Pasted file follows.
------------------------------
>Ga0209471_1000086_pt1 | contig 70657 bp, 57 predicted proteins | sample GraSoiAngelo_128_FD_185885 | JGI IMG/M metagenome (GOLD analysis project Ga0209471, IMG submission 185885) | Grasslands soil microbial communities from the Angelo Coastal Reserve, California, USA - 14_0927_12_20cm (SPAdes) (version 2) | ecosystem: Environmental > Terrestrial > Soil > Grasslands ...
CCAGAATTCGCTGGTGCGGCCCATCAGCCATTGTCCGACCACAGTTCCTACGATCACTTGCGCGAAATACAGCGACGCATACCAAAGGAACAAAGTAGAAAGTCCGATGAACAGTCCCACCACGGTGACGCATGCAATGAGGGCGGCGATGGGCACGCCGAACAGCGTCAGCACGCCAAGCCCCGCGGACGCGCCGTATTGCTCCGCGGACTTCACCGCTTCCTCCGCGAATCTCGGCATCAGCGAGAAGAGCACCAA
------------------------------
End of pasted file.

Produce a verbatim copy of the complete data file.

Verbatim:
>Ga0209471_1000086_pt1 | contig 70657 bp, 57 predicted proteins | sample GraSoiAngelo_128_FD_185885 | JGI IMG/M metagenome (GOLD analysis project Ga0209471, IMG submission 185885) | Grasslands soil microbial communities from the Angelo Coastal Reserve, California, USA - 14_0927_12_20cm (SPAdes) (version 2) | ecosystem: Environmental > Terrestrial > Soil > Grasslands ...
CCAGAATTCGCTGGTGCGGCCCATCAGCCATTGTCCGACCACAGTTCCTACGATCACTTGCGCGAAATACAGCGACGCATACCAAAGGAACAAAGTAGAAAGTCCGATGAACAGTCCCACCACGGTGACGCATGCAATGAGGGCGGCGATGGGCACGCCGAACAGCGTCAGCACGCCAAGCCCCGCGGACGCGCCGTATTGCTCCGCGGACTTCACCGCTTCCTCCGCGAATCTCGGCATCAGCGAGAAGAGCACCAA